BBC Home
Explore the BBC
BBC News
Launch consoleBBC NEWS CHANNEL
Last Updated: Monday, 19 December 2005, 15:32 GMT
Kennedy attacks Tory green claims
Liberal Democrats leader Charles Kennedy
Mr Kennedy says Cameron 'sounds opportunistic and superficial'
Lib Dem leader Charles Kennedy has used a key speech on the environment to attack Conservative leader David Cameron's green credentials.

He was reacting to Mr Cameron's call for Lib Dems to defect to the Tories.

Mr Cameron said the two parties were on the same side over policies such as Iraq and green issues.

But Mr Kennedy, whose leadership style has been questioned by some MPs, says the parties "diverge radically" on environmental policy.


Last week Mr Cameron said the Conservatives stood for "liberal values", including a commitment to green policies, localism and deregulation.

But in his speech, entitled "The Politics of Climate Change in Britain", Mr Kennedy accused the Tories of being "jonny-come-latelys to the green agenda".

The reality is the Liberal Democrats diverge radically from the Conservatives on environmental policy
Charles Kennedy

"We would welcome a Conservative conversion to the cause, but at the moment it looks and sounds opportunistic and superficial," he said.

The Lib Dem leader said he had tried to get all three major political parties to stand on a common environmental platform.

But he claimed the prime minister had "dismissed this out of hand".

He conceded that the Tories had begun "to take up the challenge" with the Lib Dems' Norman Baker working with Oliver Letwin to "see how far consensus could be achieved".


However, Mr Kennedy stressed: "The reality is the Liberal Democrats diverge radically from the Conservatives on environmental policy, so it has not been an easy process."

He said the Tories were "pro-nuclear" and "simply not credible on the environment".

"The new leader David Cameron used his acceptance speech to call for a major new road building programme," he said.

"This suggests that Cameron remains wedded to the old-fashioned thinking that ignores the root of the problem.

"Take David Cameron's speech on Friday. He made claims on the environment but carefully avoided any specifics," said Mr Kennedy.

'Enormous challenge'

"At the moment, without any substance to speak of, Cameron is merely relying on the spin that has blackened Tony Blair's reputation.

"It would appear that David Cameron has learned all the wrong lessons from New Labour and looks set to repeat their mistakes."

Mr Kennedy said he wanted all three parties to take on the challenge of climate change. "But the experience so far has been disappointing," he said.

"The Conservatives must recognise the enormous challenge they face in turning themselves around. We need concrete policy changes from the, not empty slogans."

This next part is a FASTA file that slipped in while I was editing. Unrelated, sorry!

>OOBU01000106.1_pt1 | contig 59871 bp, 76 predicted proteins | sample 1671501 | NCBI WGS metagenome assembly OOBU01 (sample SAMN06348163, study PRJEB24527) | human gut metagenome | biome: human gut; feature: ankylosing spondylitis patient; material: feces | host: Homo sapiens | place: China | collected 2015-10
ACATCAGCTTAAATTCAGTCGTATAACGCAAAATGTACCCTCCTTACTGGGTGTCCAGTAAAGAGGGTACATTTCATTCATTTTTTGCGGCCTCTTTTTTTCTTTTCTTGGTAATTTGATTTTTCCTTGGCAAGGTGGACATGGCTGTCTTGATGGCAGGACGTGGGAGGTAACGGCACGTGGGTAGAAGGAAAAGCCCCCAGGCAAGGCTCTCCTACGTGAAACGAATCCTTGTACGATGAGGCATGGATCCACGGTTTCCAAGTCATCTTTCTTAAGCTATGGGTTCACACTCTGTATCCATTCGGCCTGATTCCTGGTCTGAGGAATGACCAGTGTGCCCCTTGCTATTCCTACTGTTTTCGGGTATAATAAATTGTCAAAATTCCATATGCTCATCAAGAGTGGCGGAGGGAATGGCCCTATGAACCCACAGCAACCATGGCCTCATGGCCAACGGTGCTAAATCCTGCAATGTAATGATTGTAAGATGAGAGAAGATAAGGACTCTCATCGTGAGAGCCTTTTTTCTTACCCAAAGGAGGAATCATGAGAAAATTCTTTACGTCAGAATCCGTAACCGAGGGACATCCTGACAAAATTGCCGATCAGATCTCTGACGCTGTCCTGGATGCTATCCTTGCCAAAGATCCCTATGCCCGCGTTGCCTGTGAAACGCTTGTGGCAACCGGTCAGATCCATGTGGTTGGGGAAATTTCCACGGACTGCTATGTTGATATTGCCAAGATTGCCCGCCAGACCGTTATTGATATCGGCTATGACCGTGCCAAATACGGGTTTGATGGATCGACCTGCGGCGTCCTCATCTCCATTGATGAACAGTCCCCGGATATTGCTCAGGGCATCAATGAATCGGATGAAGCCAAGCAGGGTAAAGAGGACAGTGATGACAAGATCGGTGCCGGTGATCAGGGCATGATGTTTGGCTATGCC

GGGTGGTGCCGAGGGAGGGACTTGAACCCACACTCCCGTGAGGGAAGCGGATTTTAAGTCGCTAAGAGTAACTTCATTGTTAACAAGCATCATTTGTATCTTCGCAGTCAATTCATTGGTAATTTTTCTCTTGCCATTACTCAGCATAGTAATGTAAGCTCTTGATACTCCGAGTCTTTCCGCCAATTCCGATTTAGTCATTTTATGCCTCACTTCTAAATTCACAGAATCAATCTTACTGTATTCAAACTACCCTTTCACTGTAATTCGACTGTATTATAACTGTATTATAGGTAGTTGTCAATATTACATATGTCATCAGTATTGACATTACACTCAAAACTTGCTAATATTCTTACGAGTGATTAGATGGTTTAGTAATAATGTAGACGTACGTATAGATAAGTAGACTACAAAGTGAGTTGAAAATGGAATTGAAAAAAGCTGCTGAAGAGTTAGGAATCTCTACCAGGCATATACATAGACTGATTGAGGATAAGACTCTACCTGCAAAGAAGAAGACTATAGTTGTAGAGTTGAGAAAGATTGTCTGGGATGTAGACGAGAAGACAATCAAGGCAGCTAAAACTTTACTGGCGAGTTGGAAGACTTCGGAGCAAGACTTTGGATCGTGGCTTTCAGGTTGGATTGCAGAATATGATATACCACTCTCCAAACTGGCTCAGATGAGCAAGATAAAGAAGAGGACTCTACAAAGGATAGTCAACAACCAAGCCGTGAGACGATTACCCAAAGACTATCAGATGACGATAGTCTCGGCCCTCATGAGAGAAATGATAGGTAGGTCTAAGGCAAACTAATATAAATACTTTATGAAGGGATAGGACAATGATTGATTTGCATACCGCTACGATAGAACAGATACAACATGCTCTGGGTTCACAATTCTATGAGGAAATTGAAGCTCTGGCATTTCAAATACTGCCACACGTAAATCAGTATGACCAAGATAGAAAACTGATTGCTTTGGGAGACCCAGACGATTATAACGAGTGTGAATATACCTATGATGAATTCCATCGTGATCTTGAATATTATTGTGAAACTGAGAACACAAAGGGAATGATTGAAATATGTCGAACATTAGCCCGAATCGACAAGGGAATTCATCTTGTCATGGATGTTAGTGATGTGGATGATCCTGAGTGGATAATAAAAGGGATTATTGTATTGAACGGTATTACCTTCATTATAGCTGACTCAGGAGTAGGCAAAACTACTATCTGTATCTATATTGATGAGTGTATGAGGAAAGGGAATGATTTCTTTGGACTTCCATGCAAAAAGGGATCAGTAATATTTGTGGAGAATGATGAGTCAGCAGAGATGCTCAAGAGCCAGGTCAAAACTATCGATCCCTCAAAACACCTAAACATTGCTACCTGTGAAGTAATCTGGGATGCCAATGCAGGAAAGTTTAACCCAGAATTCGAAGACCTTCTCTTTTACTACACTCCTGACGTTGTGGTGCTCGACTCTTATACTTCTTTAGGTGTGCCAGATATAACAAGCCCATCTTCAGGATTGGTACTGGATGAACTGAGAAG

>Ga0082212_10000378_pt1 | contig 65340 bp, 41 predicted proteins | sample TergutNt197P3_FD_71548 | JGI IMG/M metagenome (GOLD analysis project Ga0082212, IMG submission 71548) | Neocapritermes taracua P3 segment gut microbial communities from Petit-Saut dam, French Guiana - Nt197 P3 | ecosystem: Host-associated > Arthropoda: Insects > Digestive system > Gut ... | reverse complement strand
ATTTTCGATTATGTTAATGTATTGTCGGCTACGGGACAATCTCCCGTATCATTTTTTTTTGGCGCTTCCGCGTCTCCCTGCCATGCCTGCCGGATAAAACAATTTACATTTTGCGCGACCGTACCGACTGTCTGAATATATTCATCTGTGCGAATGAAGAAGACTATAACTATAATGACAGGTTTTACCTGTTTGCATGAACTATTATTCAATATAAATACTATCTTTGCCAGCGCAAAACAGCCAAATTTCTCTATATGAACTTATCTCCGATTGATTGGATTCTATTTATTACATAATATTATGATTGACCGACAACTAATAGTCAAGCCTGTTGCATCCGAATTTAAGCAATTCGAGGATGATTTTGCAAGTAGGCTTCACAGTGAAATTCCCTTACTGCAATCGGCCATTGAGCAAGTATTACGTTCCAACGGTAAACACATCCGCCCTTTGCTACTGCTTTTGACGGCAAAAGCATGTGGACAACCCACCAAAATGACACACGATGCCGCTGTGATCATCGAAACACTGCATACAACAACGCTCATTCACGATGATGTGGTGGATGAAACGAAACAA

Mr Kennedy also used his speech to turn his fire on Labour, claiming that in government the party had been "an environmental failure".

'Nuclear tax'?

He accused Mr Blair of failing to "grasp the urgency" of the impact climate change was having on the world.

He described the government's latest energy review as merely a "political mechanism to bring forward Tony Blair's determination to invest in a new generation of nuclear power stations".

"Nuclear power has proved itself to be grossly expensive, environmentally disastrous and an unacceptable drain on the public purse," he said.

"British taxpayers are currently facing a 56bn bill just to clear up the nuclear waste we already have - equivalent to a bill of over 800 for every person in the UK."

He said if private industry cannot pay and Chancellor Gordon Brown will not, "it is likely we'll end up with a new nuclear tax on our fuel bills".

'Out of touch' party

Mr Kennedy argued the case for "green cities" and "green communities" with local people taking responsibility for local pollution.

His speech came as Nick Clegg, the Liberal Democrats' Europe spokesman, warned his party to "move on" or "risk appearing tired and out of touch".

In an article for the Evening Standard, Mr Clegg said: "Intellectual leadership is required, and fast. A failure to move with the times will be fatal to the party, regardless of who is leader."

Kennedy gets support from deputy
15 Dec 05 |  Politics
Profile: Charles Kennedy
14 Dec 05 |  Politics
The Lib Dem leadership options
15 Dec 05 |  Politics
Kennedy 'not worried by Cameron'
08 Dec 05 |  Politics

The BBC is not responsible for the content of external internet sites


Americas Africa Europe Middle East South Asia Asia Pacific